Internet gender selection ads attacked in India

by Rumbold
19th August, 2008 at 8:29 pm    

Internet companies have come under pressure from India’s Supreme Court to justify carrying advertisements for gender selection products:

“India bans tests that allow people to know the gender of unborn children – a law designed to tackle widespread abortion of female foetuses. ‘These companies are making a lot of money by doing highly targeted and selective advertising of these products,’ said Sabu George, an activist leading the campaign…

‘The court has issued a notice to Google, Microsoft and Yahoo asking them to reply to our petition,’ said Sanjay Parikh, a lawyer who lodged the complaint. The United Nations Children’s Fund (UNICEF) says India loses 7,000 girls every day through abortion. Campaigners say the courts have intervened in the past to block newspaper advertisements of sex selection tests. Mr Parikh said the petition had been submitted along with letters from the government in which it agrees that the Internet advertisements are illegal.”

Gender selection is illegal in India under the 1994 ‘Pre-conception and Pre-natal Diagnostic Techniques (Prohibition of Sex Selection)’ Act. Whilst I agree with the aims of the activists, and it is likely that the activists will succeed, to what extent should ISPs be held responsible for all their content? In India they usually are considered to be responsible.

Update: Galloise Blonde points out a good article on India’s gender bias.

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Filed in: 'Honour'-based violence,India,South Asia,Technology

7 Comments below   |  

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  1. So Much For Subtlety — on 19th August, 2008 at 8:56 pm  

    I am sorry but why do you support the activists? Abortion is usually a legal activity. Some might even say that it is a Woman’s Right. Free speech is also kind of important to a lot of people. If India’s laws conflict with both principles, then perhaps something is wrong with the law and activists ought to aim to change that. The only case that can be made here is that by making abortion legal, it allows people to act in their own interests which are not necessarily those of the State. Does the State have priority over the wishes of individuals? You can see the obvious objection. It is also probably unenforcable and so making a mockery of the legal system. How do you determine intent but allow ultrasounds?

  2. Rumbold — on 19th August, 2008 at 9:14 pm  

    So Much For Subtlety:

    I am a strong supporter of free speech, which was why I was wondering about whether it is fair to blame the ISPs for this.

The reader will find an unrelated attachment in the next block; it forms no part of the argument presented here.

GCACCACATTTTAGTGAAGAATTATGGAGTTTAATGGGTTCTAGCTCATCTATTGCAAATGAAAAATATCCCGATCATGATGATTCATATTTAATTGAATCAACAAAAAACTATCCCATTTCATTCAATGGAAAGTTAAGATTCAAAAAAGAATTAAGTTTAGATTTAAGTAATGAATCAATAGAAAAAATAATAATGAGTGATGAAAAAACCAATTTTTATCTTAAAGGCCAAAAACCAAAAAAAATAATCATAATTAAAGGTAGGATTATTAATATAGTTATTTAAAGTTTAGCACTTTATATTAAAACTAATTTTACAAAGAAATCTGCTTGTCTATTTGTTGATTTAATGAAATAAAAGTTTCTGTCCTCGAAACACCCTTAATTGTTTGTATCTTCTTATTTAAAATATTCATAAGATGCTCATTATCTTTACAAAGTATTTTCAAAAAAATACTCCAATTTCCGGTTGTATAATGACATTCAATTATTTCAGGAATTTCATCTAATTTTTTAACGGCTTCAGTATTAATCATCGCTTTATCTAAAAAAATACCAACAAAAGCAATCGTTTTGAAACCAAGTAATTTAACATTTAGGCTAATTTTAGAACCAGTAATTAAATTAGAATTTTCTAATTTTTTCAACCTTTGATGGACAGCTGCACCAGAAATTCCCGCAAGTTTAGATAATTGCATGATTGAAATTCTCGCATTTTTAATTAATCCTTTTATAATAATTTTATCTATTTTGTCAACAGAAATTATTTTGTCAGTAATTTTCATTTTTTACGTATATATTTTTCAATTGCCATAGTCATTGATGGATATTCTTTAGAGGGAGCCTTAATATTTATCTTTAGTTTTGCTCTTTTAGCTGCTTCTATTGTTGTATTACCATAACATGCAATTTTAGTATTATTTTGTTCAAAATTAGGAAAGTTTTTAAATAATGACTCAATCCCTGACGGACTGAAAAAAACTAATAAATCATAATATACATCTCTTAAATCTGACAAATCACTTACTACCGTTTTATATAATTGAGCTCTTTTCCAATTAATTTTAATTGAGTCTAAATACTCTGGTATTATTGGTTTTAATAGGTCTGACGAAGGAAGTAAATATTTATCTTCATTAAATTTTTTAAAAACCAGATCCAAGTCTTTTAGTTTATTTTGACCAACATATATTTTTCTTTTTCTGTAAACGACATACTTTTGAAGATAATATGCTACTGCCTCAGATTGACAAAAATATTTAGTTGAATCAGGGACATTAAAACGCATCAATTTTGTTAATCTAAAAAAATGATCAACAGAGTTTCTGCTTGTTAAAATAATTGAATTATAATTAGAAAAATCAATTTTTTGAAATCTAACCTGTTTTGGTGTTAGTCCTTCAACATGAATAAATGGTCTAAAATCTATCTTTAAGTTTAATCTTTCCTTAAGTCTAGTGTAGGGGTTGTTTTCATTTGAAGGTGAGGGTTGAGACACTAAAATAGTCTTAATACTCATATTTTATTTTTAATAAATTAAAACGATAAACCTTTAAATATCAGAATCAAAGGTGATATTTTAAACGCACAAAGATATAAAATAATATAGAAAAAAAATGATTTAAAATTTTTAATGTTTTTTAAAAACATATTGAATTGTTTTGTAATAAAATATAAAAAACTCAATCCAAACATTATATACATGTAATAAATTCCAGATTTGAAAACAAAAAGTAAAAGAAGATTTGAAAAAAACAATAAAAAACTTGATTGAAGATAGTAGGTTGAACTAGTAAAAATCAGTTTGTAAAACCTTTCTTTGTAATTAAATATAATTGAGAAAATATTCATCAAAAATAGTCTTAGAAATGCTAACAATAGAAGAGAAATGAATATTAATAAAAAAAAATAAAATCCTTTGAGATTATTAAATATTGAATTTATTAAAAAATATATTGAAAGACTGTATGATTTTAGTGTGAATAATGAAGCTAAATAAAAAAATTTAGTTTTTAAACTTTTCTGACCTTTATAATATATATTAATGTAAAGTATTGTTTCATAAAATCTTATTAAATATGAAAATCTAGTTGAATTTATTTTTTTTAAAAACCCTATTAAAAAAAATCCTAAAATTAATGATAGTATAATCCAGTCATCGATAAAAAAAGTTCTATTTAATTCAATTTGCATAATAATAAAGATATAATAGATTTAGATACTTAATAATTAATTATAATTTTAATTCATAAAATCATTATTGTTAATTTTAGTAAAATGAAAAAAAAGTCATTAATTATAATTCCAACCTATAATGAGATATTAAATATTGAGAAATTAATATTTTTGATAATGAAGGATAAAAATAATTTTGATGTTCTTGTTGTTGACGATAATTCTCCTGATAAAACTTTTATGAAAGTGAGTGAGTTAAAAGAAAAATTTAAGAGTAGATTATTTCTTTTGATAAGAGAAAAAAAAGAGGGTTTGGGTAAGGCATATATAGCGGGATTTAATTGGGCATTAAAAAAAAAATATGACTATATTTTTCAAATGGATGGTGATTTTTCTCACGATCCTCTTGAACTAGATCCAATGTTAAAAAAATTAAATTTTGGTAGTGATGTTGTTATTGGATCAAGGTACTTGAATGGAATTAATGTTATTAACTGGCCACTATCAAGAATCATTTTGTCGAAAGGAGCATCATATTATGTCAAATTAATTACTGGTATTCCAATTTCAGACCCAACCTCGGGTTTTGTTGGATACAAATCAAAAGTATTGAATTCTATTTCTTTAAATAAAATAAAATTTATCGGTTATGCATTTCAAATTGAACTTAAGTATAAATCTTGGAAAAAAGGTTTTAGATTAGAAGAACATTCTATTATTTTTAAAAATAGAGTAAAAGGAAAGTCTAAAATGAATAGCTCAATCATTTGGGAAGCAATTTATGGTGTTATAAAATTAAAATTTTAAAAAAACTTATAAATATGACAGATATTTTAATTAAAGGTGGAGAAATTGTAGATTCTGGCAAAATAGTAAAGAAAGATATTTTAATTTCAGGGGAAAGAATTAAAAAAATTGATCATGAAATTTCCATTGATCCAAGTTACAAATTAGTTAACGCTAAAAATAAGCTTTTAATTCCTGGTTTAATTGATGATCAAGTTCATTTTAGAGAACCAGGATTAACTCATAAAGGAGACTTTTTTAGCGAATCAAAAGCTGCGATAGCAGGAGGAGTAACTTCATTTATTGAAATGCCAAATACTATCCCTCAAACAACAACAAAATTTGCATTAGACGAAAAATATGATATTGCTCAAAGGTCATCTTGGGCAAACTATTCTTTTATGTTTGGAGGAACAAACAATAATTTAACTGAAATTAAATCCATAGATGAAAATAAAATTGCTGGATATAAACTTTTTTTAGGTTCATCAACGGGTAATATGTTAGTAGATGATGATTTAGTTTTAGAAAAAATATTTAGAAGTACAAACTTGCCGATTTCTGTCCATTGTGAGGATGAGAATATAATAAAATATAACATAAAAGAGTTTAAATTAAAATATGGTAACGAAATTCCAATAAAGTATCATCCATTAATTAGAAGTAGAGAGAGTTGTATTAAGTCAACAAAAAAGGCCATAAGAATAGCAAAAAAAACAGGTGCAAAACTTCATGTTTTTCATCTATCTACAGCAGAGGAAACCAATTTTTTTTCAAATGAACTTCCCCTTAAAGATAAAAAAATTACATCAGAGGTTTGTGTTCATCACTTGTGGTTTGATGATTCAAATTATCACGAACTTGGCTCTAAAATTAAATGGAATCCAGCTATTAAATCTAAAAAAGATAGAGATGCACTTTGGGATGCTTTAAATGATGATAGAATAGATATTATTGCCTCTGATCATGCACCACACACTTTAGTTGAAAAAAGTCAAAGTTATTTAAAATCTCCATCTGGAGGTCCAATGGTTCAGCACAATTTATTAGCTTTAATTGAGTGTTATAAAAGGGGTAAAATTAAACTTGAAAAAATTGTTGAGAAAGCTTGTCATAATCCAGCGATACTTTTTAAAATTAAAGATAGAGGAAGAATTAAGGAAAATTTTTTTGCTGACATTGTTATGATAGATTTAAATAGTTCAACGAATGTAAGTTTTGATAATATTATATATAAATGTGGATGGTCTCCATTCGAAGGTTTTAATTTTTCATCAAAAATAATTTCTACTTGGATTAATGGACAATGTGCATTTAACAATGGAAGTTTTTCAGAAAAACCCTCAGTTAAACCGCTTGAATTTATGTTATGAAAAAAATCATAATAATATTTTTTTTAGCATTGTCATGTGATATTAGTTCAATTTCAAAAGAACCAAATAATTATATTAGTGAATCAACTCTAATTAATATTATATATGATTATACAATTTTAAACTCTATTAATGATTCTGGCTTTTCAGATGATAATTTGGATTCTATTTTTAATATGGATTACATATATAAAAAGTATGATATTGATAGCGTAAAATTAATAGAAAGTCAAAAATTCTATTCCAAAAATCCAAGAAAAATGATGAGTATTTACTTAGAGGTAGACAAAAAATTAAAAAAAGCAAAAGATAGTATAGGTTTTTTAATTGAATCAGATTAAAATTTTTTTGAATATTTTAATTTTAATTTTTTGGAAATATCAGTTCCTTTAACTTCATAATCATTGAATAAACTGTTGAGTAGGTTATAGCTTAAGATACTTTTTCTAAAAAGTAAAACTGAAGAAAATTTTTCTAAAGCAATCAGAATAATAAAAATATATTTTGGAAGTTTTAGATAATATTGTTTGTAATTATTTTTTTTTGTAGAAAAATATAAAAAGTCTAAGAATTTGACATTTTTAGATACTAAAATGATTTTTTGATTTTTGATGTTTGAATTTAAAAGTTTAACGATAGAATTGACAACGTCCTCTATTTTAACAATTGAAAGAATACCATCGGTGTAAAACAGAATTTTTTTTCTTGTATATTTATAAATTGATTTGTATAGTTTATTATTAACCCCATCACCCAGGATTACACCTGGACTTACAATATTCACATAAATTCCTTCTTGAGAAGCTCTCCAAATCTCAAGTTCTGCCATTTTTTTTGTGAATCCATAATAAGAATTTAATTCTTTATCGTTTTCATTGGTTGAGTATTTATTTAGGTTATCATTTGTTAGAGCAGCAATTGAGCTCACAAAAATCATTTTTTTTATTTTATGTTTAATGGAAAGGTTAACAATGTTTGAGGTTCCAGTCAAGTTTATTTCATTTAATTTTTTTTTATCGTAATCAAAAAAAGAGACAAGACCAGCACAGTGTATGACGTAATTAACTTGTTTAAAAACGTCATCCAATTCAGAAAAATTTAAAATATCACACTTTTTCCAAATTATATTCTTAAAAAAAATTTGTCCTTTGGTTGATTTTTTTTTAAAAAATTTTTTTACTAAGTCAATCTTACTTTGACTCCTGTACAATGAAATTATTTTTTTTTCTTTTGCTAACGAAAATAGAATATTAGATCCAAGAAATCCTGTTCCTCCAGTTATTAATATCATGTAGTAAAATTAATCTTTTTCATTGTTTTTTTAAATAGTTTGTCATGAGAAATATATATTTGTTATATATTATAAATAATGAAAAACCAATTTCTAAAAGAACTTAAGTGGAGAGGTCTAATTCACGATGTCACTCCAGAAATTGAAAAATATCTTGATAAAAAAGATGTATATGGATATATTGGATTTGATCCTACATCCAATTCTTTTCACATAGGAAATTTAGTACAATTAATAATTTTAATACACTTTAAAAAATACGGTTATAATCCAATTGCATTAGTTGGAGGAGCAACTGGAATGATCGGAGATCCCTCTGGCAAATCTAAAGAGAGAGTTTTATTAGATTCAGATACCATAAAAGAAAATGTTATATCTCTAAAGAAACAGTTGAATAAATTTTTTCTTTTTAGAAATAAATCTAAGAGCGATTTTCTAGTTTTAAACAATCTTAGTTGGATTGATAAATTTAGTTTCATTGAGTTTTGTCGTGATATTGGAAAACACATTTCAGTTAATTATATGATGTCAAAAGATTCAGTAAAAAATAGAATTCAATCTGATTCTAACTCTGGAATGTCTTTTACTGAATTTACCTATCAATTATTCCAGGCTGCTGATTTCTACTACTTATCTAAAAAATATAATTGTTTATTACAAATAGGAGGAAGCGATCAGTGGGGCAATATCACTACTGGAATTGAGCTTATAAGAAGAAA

As for freedom of the individual, it depends on what rights you assign to the foetus, and at what state you assign those rights. I understand that trying to regulate such things are problematic, as if you think that women should be allowed to have abortions (as I do), then it is difficult to then turn round and say that a woman can have an abortion, but not for gender reasons. However, on the opposite side, millions of female foetuses are aborted because of their gender, which helps to solidify the notion of a patriarchy in which men’s lives are considered more valuable then women’s.

    On the question of ultrasound, I thought that it wass illegal for the mother to be told the sex of her child.

  3. Laban — on 19th August, 2008 at 11:41 pm  

    I think I’ve got it. Aborting children is fine, as long as it’s done in a gender-neutral way.

  4. Laban — on 19th August, 2008 at 11:42 pm  

    … or to put it another way, if India just killed more boy babies to even up the score, there’d be nothing to worry about. Perhaps someone should start a campaign.

  5. MixTogether — on 20th August, 2008 at 12:22 am  

    This is just the tip of the selection iceberg. Anyone who has used will have noticed caste, skin tone and even astrological selection criteria (know if YOU are a manglik?). Family life can be a picky business.

    I know it’s only speculative at this point, but remember that any response to this question will also inform a debate on the same issue if scientists ever discover a reliable way to screen for homosexuality. It might not ever happen, of course…

  6. Elaine — on 20th August, 2008 at 8:35 am  

    It seems to me that the law in India could do a lot to change the status of women (and hence girls). According to the paper, the 70 year old woman who had twins recently only wanted a boy because only boys can inherit property (tho’ apparently there’s not much property left there to inherit…). If this is true, surely the solution is obvious. The same applies to dowries.
    Apart from that, I agree that it is impossible to ban gender specific abortion and since abortion is legal, adverts relating to it are legal and it is not ISP’s job to change society.

  7. Galloise Blonde — on 20th August, 2008 at 8:51 am  

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